Endocannabinoid modulation of predator stress-induced long-term anxiety in rats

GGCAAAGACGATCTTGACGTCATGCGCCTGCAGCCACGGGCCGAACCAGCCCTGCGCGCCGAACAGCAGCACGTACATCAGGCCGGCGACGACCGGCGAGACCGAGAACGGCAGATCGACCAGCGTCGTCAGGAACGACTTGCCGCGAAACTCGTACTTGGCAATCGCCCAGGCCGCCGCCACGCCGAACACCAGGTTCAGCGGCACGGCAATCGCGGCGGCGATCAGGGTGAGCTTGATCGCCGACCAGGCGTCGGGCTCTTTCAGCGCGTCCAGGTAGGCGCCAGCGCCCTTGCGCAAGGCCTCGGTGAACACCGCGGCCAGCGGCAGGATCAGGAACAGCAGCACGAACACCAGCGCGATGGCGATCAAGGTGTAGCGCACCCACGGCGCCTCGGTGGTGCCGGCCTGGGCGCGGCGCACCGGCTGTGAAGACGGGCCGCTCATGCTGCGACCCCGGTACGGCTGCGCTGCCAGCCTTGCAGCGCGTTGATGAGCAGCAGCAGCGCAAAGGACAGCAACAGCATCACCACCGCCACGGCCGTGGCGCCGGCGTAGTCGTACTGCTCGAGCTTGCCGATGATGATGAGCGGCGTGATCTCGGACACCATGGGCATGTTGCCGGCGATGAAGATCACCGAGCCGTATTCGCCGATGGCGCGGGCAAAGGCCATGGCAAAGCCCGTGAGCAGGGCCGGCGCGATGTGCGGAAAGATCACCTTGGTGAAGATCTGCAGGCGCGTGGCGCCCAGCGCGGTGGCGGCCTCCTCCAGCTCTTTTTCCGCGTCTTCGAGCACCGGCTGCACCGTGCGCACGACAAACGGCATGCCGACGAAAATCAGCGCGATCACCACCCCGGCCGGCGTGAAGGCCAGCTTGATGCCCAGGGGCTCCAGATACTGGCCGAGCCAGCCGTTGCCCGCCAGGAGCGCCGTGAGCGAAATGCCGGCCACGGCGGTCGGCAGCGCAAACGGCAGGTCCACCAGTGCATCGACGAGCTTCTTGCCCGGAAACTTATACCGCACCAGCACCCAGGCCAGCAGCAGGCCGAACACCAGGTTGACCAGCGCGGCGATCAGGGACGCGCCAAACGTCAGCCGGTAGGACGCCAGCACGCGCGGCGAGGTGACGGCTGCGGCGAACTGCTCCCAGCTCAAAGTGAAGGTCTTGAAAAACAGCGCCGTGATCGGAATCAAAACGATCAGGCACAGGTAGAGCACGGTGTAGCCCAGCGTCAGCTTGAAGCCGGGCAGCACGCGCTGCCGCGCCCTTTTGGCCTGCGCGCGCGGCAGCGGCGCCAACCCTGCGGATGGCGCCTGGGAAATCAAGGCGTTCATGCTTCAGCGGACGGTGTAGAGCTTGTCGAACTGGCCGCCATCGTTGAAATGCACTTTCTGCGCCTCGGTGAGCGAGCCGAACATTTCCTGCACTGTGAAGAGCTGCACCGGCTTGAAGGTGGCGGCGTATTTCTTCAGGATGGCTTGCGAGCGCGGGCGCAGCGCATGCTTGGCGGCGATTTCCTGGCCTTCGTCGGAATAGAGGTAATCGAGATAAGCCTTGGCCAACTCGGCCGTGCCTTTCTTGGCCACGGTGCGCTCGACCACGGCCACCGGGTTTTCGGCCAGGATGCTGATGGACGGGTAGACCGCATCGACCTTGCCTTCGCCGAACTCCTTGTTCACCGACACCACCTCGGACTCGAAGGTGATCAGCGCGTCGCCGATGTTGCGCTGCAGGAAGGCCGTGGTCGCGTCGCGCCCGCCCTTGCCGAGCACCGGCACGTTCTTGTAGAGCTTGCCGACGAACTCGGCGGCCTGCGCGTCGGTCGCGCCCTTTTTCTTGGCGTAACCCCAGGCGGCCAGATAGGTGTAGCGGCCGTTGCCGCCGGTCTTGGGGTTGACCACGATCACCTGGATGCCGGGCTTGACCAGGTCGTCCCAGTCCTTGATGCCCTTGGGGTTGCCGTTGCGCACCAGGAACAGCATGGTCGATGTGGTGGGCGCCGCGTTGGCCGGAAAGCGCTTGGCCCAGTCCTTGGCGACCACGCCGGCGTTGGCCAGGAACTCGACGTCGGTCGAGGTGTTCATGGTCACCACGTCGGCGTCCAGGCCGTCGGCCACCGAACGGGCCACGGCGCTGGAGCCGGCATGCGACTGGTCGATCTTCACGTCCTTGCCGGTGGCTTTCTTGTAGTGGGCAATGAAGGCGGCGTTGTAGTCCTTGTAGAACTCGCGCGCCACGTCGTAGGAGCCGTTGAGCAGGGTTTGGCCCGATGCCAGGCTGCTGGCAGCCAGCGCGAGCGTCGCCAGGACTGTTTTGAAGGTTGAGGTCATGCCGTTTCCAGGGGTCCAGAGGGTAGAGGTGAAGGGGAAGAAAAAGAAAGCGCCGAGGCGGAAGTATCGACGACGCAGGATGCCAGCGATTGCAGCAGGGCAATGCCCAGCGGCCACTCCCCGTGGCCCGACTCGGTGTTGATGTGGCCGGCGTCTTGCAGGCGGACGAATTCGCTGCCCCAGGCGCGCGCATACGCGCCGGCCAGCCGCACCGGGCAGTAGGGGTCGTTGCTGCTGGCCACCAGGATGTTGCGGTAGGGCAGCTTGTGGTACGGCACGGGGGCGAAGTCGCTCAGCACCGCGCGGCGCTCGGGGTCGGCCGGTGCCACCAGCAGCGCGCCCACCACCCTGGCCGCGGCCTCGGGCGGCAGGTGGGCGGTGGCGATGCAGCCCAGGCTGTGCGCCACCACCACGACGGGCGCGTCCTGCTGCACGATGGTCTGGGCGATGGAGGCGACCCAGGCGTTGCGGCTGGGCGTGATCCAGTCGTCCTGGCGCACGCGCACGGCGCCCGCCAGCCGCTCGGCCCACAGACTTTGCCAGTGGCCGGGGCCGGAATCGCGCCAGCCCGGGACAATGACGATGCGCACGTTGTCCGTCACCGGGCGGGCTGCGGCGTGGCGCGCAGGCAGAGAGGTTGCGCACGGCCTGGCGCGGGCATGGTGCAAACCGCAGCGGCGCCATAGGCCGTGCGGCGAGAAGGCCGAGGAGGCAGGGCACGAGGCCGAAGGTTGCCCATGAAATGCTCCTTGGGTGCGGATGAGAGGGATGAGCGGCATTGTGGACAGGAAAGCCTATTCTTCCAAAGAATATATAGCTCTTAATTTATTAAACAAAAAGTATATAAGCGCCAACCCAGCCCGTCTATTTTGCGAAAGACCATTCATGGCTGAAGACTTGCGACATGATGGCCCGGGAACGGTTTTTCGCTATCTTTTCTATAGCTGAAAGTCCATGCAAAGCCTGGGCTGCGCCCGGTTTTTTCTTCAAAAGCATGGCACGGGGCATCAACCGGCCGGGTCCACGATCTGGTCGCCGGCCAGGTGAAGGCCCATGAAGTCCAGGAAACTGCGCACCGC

Individuals who experience life-threatening psychological trauma are at risk of developing a series of chronic neuropsychiatric pathologies that include generalized anxiety, depression and drug addiction. The endocannabinoid system has been implicated in the modulation of these responses by regulating the activity of the amygdala and the hypothalamic-pituitary-adrenal axis. However, the relevance of this signaling complex to the long-term consequences of traumatic events is unclear. Here, we use an animal model of predatory stress-induced anxiety-like behavior to investigate the role of the endocannabinoid system in the development of persistent anxiety states. Our main finding is that rats exposed to the fox pheromone 2,5-dihydro-2,4,5-trimethylthiazoline (TMT), a life-threatening stimulus for rodents, display a marked and selective increase in the mobilization of the endocannabinoid, 2-arachidonoyl-sn-glycerol (2-AG), in the amygdala. This effect lasts for at least 14 days after the stress has occurred. Additionally, systemic or local pharmacological inhibition of monoacylglycerol lipase (MGL) – a lipid hydrolase that degrades 2-AG in presynaptic nerve terminals – elevates 2-AG levels and suppresses the anxiety-like behavior elicited by exposure to TMT. In addition, peripherally restricted pharmacological inhibition of fatty acid amid hydrolase (FAAH) – the enzyme that degrades anandamide – also suppresses the anxiety-like behavior elicited by exposure to TMT. The results suggest that predator threat triggers long-term changes in 2-AG-mediated endocannabinoid signaling in the amygdala, and there is a peripheral endocannabinoid component that influences long-term anxiety states. Overall our findings indicate that pharmacological interventions targeting MGL or FAAH might provide a therapeutic strategy for the treatment of chronic brain disorders initiated by trauma.